01 Jul

Interlaminar glia in health and disease

by Jorge A Colombo

Astroglial participation in the regulation of ionic balance, energy metabolism, morphogenesis, and neuritogenesis and synthesis of trophic factors, as well as synthesis and metabolism of neurotransmitter amino acids, confirms glial participation in multiple aspects of brain organization and function.

Although Andriezen in 1886 described glial cells with long processes in the human cerebral cortex, full morphological, developmental, and species comparative analysis was not attained until several years later. Probably due to prevalent rodent brain analysis is taken as a model to generalize their role in mammalian brain, histological, physiological, comparative, and pathological concepts -as well as their emergence during human brain development- regarding cerebral cortex astroglia were not systematically analyzed until several years later.


Albeit with variations in the density of Glia with interlaminar processes, they are present in the cerebral cortex of humans and New and Old-World monkeys, but not in the rodent (Figure 1). We proposed to label such glial morphotype as interlaminar glia due to their processes (IGP) traversing several cellular layers of the cerebral cortex.

Although the functional significance of interlaminar astroglial processes is largely unknown, it has been speculated that they represent unusually long-ranging astroglial structures that may be responsible for remote, radially organized (columnar associated) and glial-mediated influences on the neurochemical environment in the cerebral cortex. Thus, interlaminar processes may provide a different spatial configuration and dynamics for neuronal-glial interaction in the cerebral cortex, as compared to the one resulting from the conventional stellate astrocyte (Colombo et al., Anat. Embryol. 1998).

Long, glial fibrillary acid protein (GFAP)-immunoreactive (IR) astroglial processes forming ordered palisades have been characterized as a specialized feature of the primate cerebral cortex, and are most highly developed in anthropoid species (Colombo et al.,1997; Colombo et al., 1998; Colombo et al., 2000). We have previously termed these structures as “interlaminar processes” because they span several cortical layers. These specialized astrocytic processes develop postnatally [and extend downward from superficial astrocytic cell bodies, traversing the supragranular layers in a predominantly radial fashion (Colombo et al., 2002).

Alzheimer Disease

In most cortical regions of cases diagnosed as severe Alzheimer’s disease by the donor institutions, interlaminar astroglia was found to be markedly altered or absent, and replaced by hypertrophic intralaminar astrocytes.

In general, the present observations suggest that the interlaminar processes are rather labile structures compared to intralaminar processes, that they do not form part of the chronic astrocytic reactive condition, and that they may be highly dynamic structures undergoing remodeling processes upon signals from the neuropil.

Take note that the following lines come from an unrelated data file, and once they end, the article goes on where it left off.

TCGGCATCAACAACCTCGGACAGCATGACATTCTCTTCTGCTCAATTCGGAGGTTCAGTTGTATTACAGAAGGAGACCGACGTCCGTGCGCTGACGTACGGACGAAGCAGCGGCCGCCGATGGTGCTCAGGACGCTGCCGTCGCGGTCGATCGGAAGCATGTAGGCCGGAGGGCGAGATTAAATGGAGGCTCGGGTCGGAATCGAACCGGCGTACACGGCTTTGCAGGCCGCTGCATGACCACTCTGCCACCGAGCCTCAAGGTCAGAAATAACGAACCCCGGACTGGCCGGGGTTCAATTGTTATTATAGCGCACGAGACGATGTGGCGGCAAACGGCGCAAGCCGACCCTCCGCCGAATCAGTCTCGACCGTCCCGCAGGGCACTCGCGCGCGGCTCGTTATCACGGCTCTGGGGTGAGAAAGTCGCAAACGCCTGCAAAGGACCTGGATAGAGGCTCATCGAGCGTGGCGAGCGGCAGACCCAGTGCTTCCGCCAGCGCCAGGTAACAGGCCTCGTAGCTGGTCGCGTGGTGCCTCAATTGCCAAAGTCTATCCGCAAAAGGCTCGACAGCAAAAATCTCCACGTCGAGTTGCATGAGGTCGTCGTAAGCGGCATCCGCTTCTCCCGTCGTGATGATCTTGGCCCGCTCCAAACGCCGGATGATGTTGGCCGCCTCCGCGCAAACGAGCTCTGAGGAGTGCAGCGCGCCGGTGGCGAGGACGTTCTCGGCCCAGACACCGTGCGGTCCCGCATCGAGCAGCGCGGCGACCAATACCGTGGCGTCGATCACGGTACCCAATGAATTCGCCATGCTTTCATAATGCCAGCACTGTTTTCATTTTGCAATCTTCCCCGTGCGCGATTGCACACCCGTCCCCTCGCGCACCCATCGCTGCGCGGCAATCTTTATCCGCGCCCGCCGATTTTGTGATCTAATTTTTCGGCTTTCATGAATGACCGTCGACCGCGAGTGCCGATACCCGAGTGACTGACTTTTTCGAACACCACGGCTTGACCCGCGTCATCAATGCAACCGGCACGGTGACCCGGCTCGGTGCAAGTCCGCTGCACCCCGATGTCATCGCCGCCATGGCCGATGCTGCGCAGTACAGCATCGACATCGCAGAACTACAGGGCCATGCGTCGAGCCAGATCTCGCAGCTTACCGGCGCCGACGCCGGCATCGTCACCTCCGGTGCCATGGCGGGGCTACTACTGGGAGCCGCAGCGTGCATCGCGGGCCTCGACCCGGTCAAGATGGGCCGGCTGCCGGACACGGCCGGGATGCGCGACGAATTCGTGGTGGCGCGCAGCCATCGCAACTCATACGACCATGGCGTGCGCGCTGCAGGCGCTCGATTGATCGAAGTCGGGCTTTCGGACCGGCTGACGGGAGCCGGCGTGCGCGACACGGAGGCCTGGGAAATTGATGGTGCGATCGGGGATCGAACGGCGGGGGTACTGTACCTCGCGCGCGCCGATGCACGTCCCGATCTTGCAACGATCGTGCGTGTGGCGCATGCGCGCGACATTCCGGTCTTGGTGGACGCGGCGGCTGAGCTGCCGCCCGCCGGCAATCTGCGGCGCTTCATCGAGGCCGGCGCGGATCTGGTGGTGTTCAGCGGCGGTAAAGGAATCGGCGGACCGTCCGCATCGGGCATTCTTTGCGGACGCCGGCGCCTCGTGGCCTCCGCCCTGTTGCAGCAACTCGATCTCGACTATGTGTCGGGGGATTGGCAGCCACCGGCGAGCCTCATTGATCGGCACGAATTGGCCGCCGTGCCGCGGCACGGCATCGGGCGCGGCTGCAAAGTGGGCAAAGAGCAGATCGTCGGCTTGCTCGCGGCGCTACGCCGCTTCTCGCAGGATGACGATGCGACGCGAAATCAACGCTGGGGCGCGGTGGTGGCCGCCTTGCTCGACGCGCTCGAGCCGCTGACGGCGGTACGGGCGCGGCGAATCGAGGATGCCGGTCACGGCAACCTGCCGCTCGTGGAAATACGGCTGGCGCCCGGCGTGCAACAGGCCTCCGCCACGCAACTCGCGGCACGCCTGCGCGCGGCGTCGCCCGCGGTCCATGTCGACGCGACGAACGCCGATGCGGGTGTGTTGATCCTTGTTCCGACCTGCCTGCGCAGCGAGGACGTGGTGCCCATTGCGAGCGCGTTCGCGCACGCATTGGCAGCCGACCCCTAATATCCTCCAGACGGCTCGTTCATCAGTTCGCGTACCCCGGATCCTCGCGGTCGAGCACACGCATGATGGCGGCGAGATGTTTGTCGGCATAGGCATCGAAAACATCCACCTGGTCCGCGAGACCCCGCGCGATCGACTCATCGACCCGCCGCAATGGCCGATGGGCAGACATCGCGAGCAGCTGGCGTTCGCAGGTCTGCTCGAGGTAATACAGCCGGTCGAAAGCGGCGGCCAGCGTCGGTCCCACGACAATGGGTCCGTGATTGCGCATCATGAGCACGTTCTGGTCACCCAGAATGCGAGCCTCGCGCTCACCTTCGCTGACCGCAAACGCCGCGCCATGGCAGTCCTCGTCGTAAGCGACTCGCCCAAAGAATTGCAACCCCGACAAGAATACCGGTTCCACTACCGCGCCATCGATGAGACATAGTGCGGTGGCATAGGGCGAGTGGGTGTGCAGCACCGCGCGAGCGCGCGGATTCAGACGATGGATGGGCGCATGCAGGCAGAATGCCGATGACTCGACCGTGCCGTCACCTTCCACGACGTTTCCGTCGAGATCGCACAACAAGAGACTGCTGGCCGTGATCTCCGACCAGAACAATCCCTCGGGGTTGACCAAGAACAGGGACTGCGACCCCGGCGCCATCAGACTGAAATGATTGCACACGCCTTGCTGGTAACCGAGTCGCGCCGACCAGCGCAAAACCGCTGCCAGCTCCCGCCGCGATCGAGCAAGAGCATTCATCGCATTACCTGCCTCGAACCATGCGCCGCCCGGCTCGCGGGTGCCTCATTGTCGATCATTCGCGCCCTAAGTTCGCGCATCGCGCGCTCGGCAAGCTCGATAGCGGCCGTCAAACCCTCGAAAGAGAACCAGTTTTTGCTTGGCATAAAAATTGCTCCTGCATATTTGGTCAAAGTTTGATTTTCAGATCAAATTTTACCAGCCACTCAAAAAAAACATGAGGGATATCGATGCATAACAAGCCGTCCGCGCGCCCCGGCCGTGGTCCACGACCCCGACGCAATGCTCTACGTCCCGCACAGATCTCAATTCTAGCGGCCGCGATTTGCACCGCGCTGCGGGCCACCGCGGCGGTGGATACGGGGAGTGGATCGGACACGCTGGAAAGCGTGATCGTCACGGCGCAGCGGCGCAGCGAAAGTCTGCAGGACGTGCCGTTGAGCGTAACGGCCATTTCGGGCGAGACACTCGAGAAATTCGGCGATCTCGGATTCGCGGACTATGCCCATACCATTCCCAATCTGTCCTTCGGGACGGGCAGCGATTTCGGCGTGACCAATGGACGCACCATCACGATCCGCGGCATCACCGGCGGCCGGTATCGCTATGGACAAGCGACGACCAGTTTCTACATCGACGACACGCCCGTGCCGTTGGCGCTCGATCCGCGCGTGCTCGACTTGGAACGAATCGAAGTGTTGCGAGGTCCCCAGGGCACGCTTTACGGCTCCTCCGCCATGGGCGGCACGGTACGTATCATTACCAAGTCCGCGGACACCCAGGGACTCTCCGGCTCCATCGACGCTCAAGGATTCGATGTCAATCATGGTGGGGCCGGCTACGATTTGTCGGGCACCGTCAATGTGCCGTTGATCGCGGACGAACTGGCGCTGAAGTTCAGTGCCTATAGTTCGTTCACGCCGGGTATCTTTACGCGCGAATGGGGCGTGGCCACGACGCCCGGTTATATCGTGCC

Down’s Syndrome

Comparing cerebral cortex control infant cases with age matched cases with Down’s Syndrome cases, the initial organization of the IGP was similar in control and DS cases, although a breakdown in DS became manifest by the first year of age, or earlier, albeit with individual variations. These changes tended to evolve in a mosaic fashion and included partial disruption of the palisade, or persistence of the physiological astrocytosis.

As proposed earlier, the evolution of the ‘‘primate-like’’ Interlaminar Glial Palisade (IGP) in the cerebral cortex may be schematically viewed as follows: bulk of non-primate species (lack of interlaminar processes) –Chiroptera and Insectivora (scanty, isolated IGP, limited to allocortex) –Strepsirrhini (lemuriforms) (variable presence of IGP)– Haplorrhini [Platirrhini (New World\Catarrhine (Old World) (in general well-developed IGP palisade, although variable in New World species)–anthropoid species (great apes, Homo) (well-developed IGP palisade).


On speculative grounds, the presence of IGP predominant in anthropoid species could be associated with optimizing neuronal columnar organization of the primate cerebral cortex. Their progressive installation during development is probably associated with maturation of brain function. Their disruption in Alzheimer’s Disease and Down’s Syndrome cases would correlate with brain progressive dysfunction.


Andriezen WL. (1893) The neuroglia elements of the brain. Brit Med J 29:227–230.

Colombo JA, Hartig W, Lipina S, Bons N. (1998) Astroglial interlaminar processes in the cerebral cortex of prosimians and Old-World monkeys. Anat Embryol 197:369–376.

Colombo JA, Quinn B, Puissant V. (2002) Disruption of astroglial interlaminar processes in Alzheimer’s disease. Brain Res Bull 58:235–242.

Colombo JA, Reisin HD, Jones M, Bentham C. (2005) Development of interlaminar astroglial processes in the cerebral cortex of control and Down’s syndrome human cases. Exp Neurol 193:207–217.

Colombo JA.; Yáñez A; Lipina S (1997) Interlaminar astroglial processes in the cerebral cortex of nonhuman primates: Response to injury. J. Brain Res. 38:503–512.

Colombo, JA; Fuchs E.; Hartig W.; Marotte L.; Puissant V. (2000) Rodent-like and primate-like types of astroglial architecture in the adult cerebral cortex of mammals. A comparative study. Anat. Embryol. 201:111–120.

Author: Jorge A. Colombo MD, PhD
Principal Investigator (CONICET) (retired)
Buenos Aires

2 thoughts on “Interlaminar glia in health and disease

  1. Suggested further reading on this subject:
    -COLOMBO J.A.The interlaminar glia: from serendipity to hypothesis 2017 10.1007_s00429-016-1332-8 (2).pdf
    -COLOMBO J.A.Interlaminar Glia and Other Glial Themes Revisited: Pending Answers Following Three Decades of Glial Research. Neuroglia 2018, 1, 3; doi:10.3390/neuroglia1010003

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